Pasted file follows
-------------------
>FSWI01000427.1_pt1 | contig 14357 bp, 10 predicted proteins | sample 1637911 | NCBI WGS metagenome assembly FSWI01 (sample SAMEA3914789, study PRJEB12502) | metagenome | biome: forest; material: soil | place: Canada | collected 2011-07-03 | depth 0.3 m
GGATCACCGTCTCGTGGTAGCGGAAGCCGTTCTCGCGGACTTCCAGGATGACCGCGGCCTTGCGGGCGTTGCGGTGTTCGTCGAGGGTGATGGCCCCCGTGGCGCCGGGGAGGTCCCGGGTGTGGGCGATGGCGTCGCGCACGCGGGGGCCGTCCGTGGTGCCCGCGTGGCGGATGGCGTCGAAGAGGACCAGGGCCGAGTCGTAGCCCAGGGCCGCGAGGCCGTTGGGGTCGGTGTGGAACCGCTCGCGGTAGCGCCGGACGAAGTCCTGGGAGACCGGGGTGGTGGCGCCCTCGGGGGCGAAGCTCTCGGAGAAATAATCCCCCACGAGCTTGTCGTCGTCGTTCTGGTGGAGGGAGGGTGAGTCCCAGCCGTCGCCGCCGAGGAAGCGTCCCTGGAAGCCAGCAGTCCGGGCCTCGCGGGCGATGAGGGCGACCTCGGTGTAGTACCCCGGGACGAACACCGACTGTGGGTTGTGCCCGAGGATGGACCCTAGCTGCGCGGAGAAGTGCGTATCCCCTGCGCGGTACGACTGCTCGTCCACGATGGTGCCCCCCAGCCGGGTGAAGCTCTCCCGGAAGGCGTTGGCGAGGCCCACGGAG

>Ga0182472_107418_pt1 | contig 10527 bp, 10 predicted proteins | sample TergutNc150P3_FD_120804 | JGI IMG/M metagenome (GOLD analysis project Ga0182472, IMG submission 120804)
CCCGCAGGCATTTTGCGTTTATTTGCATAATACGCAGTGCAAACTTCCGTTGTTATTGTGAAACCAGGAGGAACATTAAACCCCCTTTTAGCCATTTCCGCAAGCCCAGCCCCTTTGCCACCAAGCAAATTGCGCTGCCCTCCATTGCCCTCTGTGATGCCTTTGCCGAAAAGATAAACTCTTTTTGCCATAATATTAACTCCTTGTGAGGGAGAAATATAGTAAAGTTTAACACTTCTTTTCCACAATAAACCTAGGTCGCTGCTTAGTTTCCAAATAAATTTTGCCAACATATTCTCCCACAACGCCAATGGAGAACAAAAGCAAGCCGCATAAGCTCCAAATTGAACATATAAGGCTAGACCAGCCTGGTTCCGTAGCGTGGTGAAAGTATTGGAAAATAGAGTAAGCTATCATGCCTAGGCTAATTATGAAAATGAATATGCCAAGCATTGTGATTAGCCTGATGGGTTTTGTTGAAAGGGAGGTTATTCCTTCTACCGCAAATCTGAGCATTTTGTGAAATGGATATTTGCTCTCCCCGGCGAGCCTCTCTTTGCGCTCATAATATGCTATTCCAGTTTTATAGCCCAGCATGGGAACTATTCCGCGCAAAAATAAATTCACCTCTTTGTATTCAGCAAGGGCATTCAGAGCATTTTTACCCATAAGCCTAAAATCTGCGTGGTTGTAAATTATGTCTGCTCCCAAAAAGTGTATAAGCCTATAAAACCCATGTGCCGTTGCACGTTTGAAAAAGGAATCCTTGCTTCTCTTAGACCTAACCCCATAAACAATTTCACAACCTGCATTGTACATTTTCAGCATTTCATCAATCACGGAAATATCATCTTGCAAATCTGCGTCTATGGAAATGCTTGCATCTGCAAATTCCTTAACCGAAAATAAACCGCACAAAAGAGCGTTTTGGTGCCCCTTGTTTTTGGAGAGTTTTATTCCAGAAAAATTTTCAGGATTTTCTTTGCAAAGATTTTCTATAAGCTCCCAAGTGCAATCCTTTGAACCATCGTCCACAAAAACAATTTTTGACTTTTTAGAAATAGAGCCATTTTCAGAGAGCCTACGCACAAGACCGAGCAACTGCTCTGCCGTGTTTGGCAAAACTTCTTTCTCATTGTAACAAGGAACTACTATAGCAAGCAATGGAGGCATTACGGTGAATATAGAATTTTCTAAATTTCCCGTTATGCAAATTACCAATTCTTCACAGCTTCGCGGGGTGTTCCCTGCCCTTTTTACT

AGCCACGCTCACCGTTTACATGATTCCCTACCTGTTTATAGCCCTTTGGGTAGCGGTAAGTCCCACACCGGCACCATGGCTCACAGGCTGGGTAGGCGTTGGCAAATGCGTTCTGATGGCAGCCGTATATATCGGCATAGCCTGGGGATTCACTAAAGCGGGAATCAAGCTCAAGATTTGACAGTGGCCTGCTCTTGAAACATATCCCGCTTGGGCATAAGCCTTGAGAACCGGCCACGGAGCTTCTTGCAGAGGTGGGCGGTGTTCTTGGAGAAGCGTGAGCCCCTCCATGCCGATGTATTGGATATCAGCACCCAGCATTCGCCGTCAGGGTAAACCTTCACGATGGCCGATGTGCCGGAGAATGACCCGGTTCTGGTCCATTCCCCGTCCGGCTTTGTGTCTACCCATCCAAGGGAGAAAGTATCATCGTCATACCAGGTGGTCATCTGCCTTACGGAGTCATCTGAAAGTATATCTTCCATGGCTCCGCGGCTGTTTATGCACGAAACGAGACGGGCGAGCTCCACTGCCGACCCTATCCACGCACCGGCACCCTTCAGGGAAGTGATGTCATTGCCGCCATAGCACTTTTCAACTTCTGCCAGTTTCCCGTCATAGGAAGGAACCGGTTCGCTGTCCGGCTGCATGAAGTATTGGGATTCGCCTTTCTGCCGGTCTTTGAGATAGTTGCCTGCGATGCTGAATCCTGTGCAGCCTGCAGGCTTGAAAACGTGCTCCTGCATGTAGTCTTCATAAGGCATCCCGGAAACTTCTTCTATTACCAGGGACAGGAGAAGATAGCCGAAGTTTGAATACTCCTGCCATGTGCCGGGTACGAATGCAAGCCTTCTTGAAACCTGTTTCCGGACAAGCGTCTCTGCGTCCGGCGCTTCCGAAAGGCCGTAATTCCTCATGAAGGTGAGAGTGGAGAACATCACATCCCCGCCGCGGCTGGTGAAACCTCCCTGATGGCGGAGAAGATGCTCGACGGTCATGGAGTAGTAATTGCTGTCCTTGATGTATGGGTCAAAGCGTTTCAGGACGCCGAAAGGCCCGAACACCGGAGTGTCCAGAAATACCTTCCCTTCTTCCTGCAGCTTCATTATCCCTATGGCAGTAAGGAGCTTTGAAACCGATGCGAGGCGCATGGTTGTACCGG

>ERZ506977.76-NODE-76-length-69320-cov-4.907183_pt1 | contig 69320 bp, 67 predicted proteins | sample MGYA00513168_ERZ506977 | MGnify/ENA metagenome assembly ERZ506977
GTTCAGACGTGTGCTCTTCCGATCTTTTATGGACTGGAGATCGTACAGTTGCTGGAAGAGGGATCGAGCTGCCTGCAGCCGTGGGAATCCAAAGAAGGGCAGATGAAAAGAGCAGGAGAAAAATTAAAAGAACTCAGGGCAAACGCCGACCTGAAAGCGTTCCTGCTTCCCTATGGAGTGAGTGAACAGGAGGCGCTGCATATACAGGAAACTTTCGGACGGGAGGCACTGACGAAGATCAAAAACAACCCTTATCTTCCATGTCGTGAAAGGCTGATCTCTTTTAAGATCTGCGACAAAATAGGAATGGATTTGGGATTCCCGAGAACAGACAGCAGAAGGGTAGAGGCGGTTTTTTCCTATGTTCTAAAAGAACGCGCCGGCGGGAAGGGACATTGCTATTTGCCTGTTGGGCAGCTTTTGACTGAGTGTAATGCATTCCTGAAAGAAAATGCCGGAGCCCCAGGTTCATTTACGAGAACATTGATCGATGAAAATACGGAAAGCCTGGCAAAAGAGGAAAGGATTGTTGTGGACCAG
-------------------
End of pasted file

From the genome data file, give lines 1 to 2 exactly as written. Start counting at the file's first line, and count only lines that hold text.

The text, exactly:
>FSWI01000427.1_pt1 | contig 14357 bp, 10 predicted proteins | sample 1637911 | NCBI WGS metagenome assembly FSWI01 (sample SAMEA3914789, study PRJEB12502) | metagenome | biome: forest; material: soil | place: Canada | collected 2011-07-03 | depth 0.3 m
GGATCACCGTCTCGTGGTAGCGGAAGCCGTTCTCGCGGACTTCCAGGATGACCGCGGCCTTGCGGGCGTTGCGGTGTTCGTCGAGGGTGATGGCCCCCGTGGCGCCGGGGAGGTCCCGGGTGTGGGCGATGGCGTCGCGCACGCGGGGGCCGTCCGTGGTGCCCGCGTGGCGGATGGCGTCGAAGAGGACCAGGGCCGAGTCGTAGCCCAGGGCCGCGAGGCCGTTGGGGTCGGTGTGGAACCGCTCGCGGTAGCGCCGGACGAAGTCCTGGGAGACCGGGGTGGTGGCGCCCTCGGGGGCGAAGCTCTCGGAGAAATAATCCCCCACGAGCTTGTCGTCGTCGTTCTGGTGGAGGGAGGGTGAGTCCCAGCCGTCGCCGCCGAGGAAGCGTCCCTGGAAGCCAGCAGTCCGGGCCTCGCGGGCGATGAGGGCGACCTCGGTGTAGTACCCCGGGACGAACACCGACTGTGGGTTGTGCCCGAGGATGGACCCTAGCTGCGCGGAGAAGTGCGTATCCCCTGCGCGGTACGACTGCTCGTCCACGATGGTGCCCCCCAGCCGGGTGAAGCTCTCCCGGAAGGCGTTGGCGAGGCCCACGGAG